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Jane Heal: I was fortunate I only had to have five weeks of the therapy and it is five days a week so it’s 25 treatments. I had it at the hospital where I work so it’s very handy. It only took about 30 minutes a day and so I had a standing appointment everyday and I’d run downstairs and they knew me and they move through the process pretty well.
It’s not bad and they make it as painless as possible but it’s a little uncomfortable the first day. I think I had to lay, I was on a table; on a hard, you know, like an x-ray table for about an hour and a half and I had to lay in exactly the same position, I could not move, so because they were doing the site markings.
And also you get tattoos when you have radiation therapy. They do that so they’re permanently marking kind of the spots where they are going to focus the radiation in your body. So I have five little tattoos but they are just dots, they are like the world from really far away like Phoebes tattoo on Friends, remember?
Yeah, anyway. No, no, you know and they don’t say you know, I love mama or anything like that but. I have one here, one here, I think it’s kind of three that go down here. I have one on each side.
So, anyway they did two or three different like angles when they shot the radiation so you have to position and for each of those angles and basically I do lay on the table and you hold your hands on these bars above there and I had to keep my head this way. One of the things—the thing that probably got me the most is the way they lined me up initially. My spine wasn’t totally straight but that was the way it worked best for the technicians and so what happened is my ass side, my sacroiliac joint went out of place because I would lay there for 30 minutes and be not aligned and so my hips started hurting from that. So everyday I would have to lay there in this position that I knew it was not the right position to be in. Anyway, as far as I knew it wasn’t anatomically correct. Am I making sense?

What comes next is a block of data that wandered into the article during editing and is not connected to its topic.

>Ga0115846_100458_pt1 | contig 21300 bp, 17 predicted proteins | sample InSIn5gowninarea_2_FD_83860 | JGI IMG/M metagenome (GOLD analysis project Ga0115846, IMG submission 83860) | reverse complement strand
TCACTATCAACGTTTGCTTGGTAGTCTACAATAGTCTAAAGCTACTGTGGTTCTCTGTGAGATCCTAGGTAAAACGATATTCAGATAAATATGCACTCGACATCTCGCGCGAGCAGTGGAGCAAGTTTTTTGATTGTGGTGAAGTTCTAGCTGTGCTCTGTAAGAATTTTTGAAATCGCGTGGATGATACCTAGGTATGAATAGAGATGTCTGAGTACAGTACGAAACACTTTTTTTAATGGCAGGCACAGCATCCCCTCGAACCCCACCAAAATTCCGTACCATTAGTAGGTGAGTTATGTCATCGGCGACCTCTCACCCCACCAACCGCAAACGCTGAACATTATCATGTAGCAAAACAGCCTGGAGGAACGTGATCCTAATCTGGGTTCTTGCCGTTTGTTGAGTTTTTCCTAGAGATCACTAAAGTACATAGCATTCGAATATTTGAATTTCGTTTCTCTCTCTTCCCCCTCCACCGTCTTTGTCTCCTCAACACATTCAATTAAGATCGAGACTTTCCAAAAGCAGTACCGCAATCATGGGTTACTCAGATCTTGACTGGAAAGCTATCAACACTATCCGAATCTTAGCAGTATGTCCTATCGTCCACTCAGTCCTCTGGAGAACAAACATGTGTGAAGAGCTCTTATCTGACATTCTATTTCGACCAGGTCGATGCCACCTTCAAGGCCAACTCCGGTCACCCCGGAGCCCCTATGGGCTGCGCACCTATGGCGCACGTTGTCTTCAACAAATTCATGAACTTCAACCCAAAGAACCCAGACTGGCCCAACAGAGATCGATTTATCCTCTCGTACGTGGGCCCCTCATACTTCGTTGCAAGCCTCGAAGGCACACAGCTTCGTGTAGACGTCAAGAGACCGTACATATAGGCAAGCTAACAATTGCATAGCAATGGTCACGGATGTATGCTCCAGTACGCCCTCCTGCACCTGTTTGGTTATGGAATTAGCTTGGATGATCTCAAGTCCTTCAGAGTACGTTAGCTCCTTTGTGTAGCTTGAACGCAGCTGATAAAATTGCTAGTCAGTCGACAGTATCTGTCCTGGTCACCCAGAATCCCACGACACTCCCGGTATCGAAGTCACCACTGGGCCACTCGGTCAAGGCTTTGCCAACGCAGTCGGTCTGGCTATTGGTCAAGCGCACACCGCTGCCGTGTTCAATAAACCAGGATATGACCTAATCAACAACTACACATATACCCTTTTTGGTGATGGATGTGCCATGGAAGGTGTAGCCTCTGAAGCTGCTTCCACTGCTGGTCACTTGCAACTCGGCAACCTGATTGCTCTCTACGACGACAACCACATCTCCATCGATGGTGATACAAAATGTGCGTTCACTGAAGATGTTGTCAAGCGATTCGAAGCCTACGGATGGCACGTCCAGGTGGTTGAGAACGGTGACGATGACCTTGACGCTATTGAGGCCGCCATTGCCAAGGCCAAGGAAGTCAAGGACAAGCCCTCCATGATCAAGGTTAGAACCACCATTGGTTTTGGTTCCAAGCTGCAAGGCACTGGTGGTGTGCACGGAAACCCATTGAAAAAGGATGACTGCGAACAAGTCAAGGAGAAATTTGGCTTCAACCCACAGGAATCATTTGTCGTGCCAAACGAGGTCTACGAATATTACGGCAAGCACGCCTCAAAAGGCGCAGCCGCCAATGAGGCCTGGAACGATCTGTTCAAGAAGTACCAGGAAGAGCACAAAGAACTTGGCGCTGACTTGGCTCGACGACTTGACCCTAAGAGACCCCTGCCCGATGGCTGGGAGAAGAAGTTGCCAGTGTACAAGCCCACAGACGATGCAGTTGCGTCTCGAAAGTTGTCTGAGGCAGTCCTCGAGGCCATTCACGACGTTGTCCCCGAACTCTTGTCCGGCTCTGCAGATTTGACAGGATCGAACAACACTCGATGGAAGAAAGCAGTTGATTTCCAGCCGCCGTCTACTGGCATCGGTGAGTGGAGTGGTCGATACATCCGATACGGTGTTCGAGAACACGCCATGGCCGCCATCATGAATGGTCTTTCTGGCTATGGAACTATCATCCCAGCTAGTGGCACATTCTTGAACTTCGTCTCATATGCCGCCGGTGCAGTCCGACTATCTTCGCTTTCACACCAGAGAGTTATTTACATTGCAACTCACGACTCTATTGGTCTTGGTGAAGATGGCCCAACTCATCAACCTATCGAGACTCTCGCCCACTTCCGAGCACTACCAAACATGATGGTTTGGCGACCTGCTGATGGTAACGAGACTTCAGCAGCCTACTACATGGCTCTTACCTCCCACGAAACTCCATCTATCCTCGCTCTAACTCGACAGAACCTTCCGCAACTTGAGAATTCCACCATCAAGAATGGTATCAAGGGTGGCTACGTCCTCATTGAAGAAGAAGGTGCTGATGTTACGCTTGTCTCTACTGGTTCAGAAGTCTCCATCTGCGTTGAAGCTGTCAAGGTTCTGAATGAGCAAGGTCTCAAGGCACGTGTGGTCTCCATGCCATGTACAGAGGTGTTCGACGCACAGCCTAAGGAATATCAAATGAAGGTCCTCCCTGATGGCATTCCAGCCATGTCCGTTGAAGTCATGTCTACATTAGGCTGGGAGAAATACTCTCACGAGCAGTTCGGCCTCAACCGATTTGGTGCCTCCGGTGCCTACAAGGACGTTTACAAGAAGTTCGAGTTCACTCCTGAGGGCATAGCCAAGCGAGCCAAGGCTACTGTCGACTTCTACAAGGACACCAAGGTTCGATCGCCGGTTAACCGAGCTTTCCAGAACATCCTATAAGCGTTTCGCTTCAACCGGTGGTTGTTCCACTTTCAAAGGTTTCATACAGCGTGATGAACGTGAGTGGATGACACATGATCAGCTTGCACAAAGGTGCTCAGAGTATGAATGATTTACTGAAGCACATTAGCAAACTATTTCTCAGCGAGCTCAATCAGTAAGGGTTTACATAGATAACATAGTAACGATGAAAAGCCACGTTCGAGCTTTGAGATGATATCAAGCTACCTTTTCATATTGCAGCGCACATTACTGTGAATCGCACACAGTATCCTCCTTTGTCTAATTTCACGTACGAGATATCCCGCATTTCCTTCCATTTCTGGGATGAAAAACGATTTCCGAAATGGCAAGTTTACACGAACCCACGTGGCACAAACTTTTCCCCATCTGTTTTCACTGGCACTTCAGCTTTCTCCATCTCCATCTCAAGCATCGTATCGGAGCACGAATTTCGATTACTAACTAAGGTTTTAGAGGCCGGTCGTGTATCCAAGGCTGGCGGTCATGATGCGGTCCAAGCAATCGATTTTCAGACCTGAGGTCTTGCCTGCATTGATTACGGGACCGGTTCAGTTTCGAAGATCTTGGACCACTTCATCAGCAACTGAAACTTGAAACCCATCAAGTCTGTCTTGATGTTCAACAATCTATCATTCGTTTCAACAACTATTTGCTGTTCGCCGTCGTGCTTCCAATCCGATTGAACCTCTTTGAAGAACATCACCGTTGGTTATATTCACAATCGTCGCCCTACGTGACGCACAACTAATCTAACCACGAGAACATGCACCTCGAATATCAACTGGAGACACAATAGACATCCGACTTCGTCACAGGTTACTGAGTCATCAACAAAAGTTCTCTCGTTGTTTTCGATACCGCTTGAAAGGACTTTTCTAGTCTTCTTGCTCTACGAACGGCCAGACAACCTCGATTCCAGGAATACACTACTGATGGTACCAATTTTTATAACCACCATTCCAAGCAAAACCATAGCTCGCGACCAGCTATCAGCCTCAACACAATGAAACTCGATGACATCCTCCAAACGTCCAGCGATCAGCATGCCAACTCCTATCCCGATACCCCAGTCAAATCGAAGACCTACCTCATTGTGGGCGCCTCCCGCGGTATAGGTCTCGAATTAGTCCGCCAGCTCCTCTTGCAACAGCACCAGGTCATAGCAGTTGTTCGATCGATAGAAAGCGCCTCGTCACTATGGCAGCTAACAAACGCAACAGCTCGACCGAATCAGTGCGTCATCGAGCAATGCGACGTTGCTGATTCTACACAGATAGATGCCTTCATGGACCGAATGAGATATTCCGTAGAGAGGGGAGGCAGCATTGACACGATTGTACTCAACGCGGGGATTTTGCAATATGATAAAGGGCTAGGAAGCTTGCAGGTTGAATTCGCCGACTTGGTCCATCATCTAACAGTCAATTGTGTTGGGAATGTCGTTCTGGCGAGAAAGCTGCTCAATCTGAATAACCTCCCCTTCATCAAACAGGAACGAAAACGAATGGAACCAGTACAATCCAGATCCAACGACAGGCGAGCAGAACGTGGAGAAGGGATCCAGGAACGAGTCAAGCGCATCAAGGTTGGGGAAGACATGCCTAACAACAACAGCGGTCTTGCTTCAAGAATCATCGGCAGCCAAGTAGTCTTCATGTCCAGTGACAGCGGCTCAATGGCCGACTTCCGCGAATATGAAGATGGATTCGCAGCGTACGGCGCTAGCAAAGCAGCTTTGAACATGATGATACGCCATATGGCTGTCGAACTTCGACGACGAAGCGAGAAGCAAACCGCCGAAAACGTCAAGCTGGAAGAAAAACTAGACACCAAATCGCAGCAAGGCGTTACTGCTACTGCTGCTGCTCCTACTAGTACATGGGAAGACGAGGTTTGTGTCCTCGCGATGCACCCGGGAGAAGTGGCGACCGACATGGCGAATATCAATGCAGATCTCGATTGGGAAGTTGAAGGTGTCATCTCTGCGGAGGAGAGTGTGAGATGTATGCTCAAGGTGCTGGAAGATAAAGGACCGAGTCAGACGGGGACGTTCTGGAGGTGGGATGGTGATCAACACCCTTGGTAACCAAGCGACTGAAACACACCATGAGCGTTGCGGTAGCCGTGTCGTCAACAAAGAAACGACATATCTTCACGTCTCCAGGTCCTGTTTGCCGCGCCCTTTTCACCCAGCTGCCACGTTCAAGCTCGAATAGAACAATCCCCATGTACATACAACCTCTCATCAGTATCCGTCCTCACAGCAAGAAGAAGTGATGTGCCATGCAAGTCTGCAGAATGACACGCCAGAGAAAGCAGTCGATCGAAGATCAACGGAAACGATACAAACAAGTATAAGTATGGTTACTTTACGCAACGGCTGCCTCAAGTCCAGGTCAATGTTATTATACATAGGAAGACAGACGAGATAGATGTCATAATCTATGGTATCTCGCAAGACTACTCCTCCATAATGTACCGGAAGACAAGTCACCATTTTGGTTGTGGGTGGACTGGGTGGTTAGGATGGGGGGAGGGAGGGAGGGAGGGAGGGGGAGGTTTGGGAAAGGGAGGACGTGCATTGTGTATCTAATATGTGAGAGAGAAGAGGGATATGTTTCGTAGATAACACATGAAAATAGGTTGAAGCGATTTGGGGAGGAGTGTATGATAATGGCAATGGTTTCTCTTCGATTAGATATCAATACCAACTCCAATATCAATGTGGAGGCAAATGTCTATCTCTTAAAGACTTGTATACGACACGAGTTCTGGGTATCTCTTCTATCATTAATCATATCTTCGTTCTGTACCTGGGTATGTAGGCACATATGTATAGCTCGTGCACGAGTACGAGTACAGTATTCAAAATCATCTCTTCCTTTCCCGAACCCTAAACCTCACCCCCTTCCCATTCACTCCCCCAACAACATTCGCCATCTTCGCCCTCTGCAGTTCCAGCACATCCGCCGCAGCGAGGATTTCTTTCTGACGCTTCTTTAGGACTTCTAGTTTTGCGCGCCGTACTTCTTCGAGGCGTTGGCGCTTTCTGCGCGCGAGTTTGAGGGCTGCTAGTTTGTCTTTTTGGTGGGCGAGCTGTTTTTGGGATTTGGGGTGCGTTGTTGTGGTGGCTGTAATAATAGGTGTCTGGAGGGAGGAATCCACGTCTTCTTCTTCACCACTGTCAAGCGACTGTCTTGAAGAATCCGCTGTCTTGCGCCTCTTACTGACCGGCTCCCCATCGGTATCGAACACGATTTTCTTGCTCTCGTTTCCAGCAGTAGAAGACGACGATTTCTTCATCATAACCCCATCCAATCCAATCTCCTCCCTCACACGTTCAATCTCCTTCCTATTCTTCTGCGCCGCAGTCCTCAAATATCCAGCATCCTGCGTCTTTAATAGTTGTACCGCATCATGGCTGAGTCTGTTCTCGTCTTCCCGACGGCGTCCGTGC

How does radiation therapy treat cancer?
Jane Heal: It is just like focused radioactive beams I guess that actually destroy the tissue in the area that the tumor was in. And so when I had my second surgery though, they had gone in the sense they took my entire breast. I had what they called clean margins. I really did not have any remaining questionable cells around the edge of where the tumor had been. So that was why I only had to have the five weeks of the radiation because there was not any refocused, they were focusing on, they were just going in and making sure that he general area where the tumor had been was clean I guess and any potential cancer cells were killed but that is really what it is, it’s jut focused radiation beams.
It was only about 30 minutes a day. Once I got passed at first day where they do all the markings and try to decide the different angles and everything to do the radiation.
Did you experience side effects from radiation?
Jane Heal: I really had nothing real noticeable although it does sort of sap your energy and so I guess I was tired and they were a lot of days, I worked through all the radiation therapies so I put my you day in at the office and come home and a lot of times I just really just wanted to go to bed. But you know; I did not feel particularly ill or anything like that, I just would be tired.
One of the side effects though that you do sometimes get is what they call a radiation burn. It’s just like a bad sunburn but it’s from the inside out. It’s not—because the radiation is actually affecting the inside of your tissues and so by radiating that, you are actually burning that area and you get this sort of inside out sunburn. So I was pretty sunburned around my neck here because they were shooting down this way and then under my arm, on my left side, which is where I had the lymph nodes removed. But I did not really experience that until about the last week of the radiation therapy and that was—I used to just a protective ointment or cream that they have given me and try to keep my skin as supple and protected as possible. So it was not too bad.
I know a lot of other women who have had worse experiences with the radiation burns but anyway—and it does eventually go away although I think I still have a little permanent suntan in my neck right here so.
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